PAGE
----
Many of Donald Trump’s most disagreeable policy positions are also those that garner the most media attention. Occasionally, though, his opinions also reflect basic common sense.
Consider his recent argument that Washington’s prosperous allies in Asia and Europe don’t pay enough in return for U.S. defense guarantees. Defenders of the status quo contend it is in America’s interest to subsidize its allies’ security. The Washington Post’s Jackson Diehlcomplained that Trump’s views would “maroon” Eastern Europeans still “on their way to Western integration.” Without the U.S.-Japan alliance, argued Ritsumeikan University’s Kunihiko Miyake, “the United States will cease to be a Pacific power.”
Really? America has the globe’s largest economy, greatest military, and most dominant culture. Why would it cease to be a Pacific power by insisting that its allies do more to secure their own military defense?
As for Europe, why can’t the European Union integrate former Soviet states into the West? Since the European Union has a larger collective GDP and population than America, shouldn’t Europeans address European security issues?
Advocates of the status quo also argue that U.S. allies contribute to U.S. basing costs. South Korea and Japan “pay a lot,” said Brad Glosserman of the Pacific Forum CSIS of Hawaii. “For many years Japan has been considered the gold standard for host nation support.”
That’s true, but irrelevant. The fact that countries defended by America help cover Washington’s cost of stationing U.S. troops is notable only because allied free‐ (or cheap‐) riding has been so shameless for so long. NATO always stood for North America and the Others. Even when it mattered most during the Cold War, European allies failed to fulfill their promises to spend more on the military.
For decades, meanwhile, Japan pointed to the U.S.-imposed “peace constitution” as reason not to do more on its own behalf as the Red Navy patrolled the Pacific and Maoism ravaged the People’s Republic of China. South Korea long used its military as much to suppress domestic political opposition as to defend against Kim Il Sung’s North Korea.
The most important cost for America is that of creating the forces deployed, wherever they are stationed. Every security commitment requires additional personnel and equipment. America’s oversized military budget reflects America’s many formal and possible security guarantees: 27 fellow NATO members, alliance wannabes Georgia and Ukraine, various East Asian allies and friends, several Middle Eastern and Central Asian nations.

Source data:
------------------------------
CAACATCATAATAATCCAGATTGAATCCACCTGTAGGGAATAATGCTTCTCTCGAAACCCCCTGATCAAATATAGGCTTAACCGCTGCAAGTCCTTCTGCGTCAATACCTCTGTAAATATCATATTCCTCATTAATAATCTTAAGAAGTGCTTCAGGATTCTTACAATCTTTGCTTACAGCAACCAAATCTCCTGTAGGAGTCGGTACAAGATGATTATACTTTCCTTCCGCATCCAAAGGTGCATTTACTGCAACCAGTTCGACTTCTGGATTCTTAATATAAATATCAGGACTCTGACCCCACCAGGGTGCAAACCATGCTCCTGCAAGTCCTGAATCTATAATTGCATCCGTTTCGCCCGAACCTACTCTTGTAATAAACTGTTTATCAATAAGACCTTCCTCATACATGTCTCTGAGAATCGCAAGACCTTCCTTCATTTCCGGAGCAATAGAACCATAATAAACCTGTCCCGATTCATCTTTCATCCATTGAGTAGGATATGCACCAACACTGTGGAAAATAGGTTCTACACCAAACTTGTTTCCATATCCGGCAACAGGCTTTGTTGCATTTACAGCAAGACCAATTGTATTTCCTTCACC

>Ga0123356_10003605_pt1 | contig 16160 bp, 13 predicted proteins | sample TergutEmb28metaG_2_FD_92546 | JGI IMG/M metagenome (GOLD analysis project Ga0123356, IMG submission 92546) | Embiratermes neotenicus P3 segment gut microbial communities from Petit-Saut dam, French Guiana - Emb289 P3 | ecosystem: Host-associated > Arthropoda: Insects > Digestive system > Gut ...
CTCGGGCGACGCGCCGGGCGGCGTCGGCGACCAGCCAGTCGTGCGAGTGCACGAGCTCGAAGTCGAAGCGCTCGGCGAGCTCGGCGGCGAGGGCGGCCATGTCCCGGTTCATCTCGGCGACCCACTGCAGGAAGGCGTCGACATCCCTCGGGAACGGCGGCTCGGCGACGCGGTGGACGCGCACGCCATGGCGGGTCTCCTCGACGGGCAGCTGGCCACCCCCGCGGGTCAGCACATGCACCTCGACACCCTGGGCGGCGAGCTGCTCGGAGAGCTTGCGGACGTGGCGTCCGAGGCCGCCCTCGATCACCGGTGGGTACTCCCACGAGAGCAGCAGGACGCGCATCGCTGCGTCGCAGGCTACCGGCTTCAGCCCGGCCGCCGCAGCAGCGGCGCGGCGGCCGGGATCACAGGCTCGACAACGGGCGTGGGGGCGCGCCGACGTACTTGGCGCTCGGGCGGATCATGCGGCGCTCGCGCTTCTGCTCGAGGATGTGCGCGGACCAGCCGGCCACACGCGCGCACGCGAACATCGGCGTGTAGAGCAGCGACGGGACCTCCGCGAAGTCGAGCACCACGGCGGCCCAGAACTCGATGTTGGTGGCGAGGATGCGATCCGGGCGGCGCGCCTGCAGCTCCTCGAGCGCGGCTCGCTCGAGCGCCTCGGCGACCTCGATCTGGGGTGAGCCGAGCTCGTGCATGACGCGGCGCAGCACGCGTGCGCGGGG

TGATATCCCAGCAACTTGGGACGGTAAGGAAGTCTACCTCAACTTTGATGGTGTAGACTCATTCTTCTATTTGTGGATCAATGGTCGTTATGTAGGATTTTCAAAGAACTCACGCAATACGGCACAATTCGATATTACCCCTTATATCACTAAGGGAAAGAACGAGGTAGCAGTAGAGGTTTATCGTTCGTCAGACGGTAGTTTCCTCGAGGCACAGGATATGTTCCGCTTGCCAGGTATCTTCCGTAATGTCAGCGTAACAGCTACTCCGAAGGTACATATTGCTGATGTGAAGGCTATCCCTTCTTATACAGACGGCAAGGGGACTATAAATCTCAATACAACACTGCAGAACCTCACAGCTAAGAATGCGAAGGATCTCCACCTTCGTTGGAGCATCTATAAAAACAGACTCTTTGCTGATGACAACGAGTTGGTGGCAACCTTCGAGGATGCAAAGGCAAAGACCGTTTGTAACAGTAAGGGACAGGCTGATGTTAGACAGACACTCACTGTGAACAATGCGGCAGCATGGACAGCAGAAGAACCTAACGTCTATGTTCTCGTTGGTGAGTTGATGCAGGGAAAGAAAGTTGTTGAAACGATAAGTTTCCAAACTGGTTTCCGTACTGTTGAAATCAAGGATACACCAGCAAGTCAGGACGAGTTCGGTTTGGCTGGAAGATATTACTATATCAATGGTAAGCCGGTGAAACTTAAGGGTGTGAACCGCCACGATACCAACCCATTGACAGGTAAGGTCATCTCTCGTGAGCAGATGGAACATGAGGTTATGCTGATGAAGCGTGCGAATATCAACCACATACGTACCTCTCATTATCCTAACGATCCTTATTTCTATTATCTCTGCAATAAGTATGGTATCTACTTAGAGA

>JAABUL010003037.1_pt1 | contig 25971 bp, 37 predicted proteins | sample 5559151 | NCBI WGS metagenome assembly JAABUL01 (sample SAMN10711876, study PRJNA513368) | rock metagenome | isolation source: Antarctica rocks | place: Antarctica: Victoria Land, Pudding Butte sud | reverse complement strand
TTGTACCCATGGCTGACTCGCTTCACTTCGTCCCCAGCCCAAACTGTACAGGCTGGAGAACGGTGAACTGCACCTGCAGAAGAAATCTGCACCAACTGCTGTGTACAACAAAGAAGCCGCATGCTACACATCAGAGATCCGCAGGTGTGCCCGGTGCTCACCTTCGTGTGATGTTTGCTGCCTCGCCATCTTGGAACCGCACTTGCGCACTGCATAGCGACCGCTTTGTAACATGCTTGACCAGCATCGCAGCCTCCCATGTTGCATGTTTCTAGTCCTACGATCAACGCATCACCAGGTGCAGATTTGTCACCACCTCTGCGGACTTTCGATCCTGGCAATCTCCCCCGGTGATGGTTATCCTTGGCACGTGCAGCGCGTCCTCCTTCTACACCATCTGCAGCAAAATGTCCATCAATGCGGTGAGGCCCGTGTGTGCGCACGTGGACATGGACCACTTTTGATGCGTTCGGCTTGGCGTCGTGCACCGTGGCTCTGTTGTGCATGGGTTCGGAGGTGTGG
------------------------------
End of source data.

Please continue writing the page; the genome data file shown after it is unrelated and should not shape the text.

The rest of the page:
Much of the handwringing about the prospect of reducing U.S. military commitments around the world ignores our remarkably secure position. America faces no serious existential threat. Oceans east and west, and stable neighbors south and north offer protection afforded virtually no other country. Washington’s conventional military outranges that of every other state.
Only Russia possesses a comparable nuclear force. But Moscow has no interest in a war with the United States and would anyway be destroyed in response to any attack. Terrorism remains a concern, but is more a response to U.S. intervention than a justification for it. Despite all the political chatter about living in a “dangerous world,” America dominates the globe more than any previous power, able to defeat any conceivable adversary or coalition of adversaries and allied with every major industrial power save China and Russia.
In addition, Washington accounts for roughly 40% of the globe’s military outlays to project power on behalf of other states. Some of that is for nation‐building, most recently in Afghanistan and Iraq. Although such efforts spike military outlays, the bulk of America’s military spending goes for the large, permanent force structure necessary to support multiple alliances. That is, to protect Asian and European nations that today are well able to protect themselves.
Providing a defense shield for war‐ravaged nations originally made sense: America feared Soviet domination of Eurasia, Japan was uniquely vulnerable after its defeat and the Republic of Korea had demonstrated its inability to stand against a heavily armed North Korea backed by the Soviet Union and China.
But those worlds have passed away.
The Soviet Union and Warsaw Pact are gone. Maoist China is gone. The threats represented by Russia and post‐Mao China are far more limited: Both have much to lose in a general war; their military activities are regionally bounded; their aggressiveness has created widespread opposition from their neighbors. North Korea threatens American allies rather than America.
Europe not only has a larger economy and population than America, but a multiple of Russia’s. Japan long had the world’s second largest economy, and even now comes in at number three. South Korea has upwards of 40 times the North’s GDP and twice the population.
In short, Washington should stop defending its prosperous, populous allies. Instead, they should pay for their own defense and confront future security threats as equals.